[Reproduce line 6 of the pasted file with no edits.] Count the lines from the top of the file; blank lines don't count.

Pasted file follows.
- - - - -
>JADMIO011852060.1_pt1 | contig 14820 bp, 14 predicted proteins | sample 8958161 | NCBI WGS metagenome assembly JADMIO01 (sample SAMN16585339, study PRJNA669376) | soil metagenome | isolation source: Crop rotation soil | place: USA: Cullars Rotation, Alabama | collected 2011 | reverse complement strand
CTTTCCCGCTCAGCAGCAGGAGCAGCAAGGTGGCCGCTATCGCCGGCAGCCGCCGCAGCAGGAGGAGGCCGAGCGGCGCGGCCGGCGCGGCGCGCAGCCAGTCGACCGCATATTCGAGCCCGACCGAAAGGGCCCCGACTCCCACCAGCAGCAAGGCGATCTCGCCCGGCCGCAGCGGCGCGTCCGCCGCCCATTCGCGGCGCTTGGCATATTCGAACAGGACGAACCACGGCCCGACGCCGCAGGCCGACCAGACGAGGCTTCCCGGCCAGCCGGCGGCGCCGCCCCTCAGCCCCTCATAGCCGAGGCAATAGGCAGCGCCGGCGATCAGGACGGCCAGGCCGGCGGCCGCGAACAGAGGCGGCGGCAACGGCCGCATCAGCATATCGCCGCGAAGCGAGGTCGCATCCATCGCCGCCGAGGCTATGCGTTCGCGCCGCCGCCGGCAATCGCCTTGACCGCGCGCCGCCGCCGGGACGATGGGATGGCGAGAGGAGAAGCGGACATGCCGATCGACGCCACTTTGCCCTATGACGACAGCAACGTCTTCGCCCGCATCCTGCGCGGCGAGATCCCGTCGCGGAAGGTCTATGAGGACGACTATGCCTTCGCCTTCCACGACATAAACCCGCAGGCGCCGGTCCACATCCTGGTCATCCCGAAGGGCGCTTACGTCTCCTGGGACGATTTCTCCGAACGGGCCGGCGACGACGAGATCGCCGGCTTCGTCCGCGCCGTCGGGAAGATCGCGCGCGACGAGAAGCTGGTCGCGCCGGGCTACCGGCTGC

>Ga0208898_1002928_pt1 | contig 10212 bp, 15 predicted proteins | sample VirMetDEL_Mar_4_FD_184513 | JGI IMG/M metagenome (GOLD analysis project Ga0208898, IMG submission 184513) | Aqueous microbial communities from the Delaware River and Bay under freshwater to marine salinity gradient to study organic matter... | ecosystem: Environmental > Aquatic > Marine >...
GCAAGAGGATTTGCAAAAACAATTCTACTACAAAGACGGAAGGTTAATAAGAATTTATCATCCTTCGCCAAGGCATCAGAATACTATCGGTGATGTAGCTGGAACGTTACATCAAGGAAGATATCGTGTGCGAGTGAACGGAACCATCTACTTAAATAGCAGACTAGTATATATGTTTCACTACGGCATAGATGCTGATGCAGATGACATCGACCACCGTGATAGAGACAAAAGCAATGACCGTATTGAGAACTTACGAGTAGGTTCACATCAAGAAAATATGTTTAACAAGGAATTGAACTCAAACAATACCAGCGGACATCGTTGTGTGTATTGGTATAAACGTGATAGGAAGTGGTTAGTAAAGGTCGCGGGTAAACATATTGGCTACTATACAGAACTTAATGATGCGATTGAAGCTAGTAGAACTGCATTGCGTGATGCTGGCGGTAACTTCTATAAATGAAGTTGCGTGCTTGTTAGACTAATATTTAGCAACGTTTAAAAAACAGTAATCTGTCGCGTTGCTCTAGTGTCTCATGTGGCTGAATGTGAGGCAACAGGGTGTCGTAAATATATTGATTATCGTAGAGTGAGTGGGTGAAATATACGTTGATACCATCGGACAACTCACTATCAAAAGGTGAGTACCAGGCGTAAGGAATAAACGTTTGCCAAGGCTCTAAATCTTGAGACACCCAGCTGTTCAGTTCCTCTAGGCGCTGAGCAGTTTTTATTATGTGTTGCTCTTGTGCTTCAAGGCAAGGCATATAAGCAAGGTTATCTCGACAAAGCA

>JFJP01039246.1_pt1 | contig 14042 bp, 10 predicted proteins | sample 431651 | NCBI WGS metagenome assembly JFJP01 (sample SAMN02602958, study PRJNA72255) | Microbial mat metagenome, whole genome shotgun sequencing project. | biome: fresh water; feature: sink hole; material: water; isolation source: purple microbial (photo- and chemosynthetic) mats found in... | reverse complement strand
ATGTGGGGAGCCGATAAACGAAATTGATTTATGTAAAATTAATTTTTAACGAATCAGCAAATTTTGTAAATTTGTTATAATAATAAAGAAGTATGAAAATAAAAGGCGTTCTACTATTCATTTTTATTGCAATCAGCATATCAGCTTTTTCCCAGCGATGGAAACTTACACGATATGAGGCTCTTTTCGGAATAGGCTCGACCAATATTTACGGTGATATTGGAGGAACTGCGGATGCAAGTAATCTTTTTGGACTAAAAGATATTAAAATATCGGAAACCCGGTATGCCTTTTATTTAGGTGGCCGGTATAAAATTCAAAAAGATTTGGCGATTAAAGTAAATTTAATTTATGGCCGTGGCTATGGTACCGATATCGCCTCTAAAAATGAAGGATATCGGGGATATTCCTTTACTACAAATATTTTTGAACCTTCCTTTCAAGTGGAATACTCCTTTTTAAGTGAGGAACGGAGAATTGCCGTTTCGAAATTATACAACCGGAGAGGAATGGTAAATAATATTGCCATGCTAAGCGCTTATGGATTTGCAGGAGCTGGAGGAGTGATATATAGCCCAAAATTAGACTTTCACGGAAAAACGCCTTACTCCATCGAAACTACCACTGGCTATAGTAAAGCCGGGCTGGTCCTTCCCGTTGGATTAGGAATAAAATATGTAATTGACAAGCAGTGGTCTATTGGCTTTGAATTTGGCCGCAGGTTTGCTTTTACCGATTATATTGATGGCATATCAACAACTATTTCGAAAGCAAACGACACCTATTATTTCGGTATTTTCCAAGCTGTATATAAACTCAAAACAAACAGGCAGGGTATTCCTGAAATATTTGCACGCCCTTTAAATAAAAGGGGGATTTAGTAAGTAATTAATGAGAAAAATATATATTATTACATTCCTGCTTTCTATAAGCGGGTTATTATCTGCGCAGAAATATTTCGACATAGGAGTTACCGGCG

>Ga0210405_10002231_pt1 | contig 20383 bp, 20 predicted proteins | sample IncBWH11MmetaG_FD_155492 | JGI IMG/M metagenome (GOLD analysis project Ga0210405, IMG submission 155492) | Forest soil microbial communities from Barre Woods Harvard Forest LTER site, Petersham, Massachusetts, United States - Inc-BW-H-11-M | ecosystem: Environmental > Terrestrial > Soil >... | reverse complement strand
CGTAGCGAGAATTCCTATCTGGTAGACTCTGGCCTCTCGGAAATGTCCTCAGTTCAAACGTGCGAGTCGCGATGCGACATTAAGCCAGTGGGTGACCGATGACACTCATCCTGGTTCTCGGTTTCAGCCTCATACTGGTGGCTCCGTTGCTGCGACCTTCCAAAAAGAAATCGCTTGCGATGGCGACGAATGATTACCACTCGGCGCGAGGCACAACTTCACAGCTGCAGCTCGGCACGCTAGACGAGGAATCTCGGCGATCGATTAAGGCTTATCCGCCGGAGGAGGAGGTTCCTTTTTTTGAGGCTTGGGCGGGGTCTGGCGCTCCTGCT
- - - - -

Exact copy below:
ATGTGGGGAGCCGATAAACGAAATTGATTTATGTAAAATTAATTTTTAACGAATCAGCAAATTTTGTAAATTTGTTATAATAATAAAGAAGTATGAAAATAAAAGGCGTTCTACTATTCATTTTTATTGCAATCAGCATATCAGCTTTTTCCCAGCGATGGAAACTTACACGATATGAGGCTCTTTTCGGAATAGGCTCGACCAATATTTACGGTGATATTGGAGGAACTGCGGATGCAAGTAATCTTTTTGGACTAAAAGATATTAAAATATCGGAAACCCGGTATGCCTTTTATTTAGGTGGCCGGTATAAAATTCAAAAAGATTTGGCGATTAAAGTAAATTTAATTTATGGCCGTGGCTATGGTACCGATATCGCCTCTAAAAATGAAGGATATCGGGGATATTCCTTTACTACAAATATTTTTGAACCTTCCTTTCAAGTGGAATACTCCTTTTTAAGTGAGGAACGGAGAATTGCCGTTTCGAAATTATACAACCGGAGAGGAATGGTAAATAATATTGCCATGCTAAGCGCTTATGGATTTGCAGGAGCTGGAGGAGTGATATATAGCCCAAAATTAGACTTTCACGGAAAAACGCCTTACTCCATCGAAACTACCACTGGCTATAGTAAAGCCGGGCTGGTCCTTCCCGTTGGATTAGGAATAAAATATGTAATTGACAAGCAGTGGTCTATTGGCTTTGAATTTGGCCGCAGGTTTGCTTTTACCGATTATATTGATGGCATATCAACAACTATTTCGAAAGCAAACGACACCTATTATTTCGGTATTTTCCAAGCTGTATATAAACTCAAAACAAACAGGCAGGGTATTCCTGAAATATTTGCACGCCCTTTAAATAAAAGGGGGATTTAGTAAGTAATTAATGAGAAAAATATATATTATTACATTCCTGCTTTCTATAAGCGGGTTATTATCTGCGCAGAAATATTTCGACATAGGAGTTACCGGCG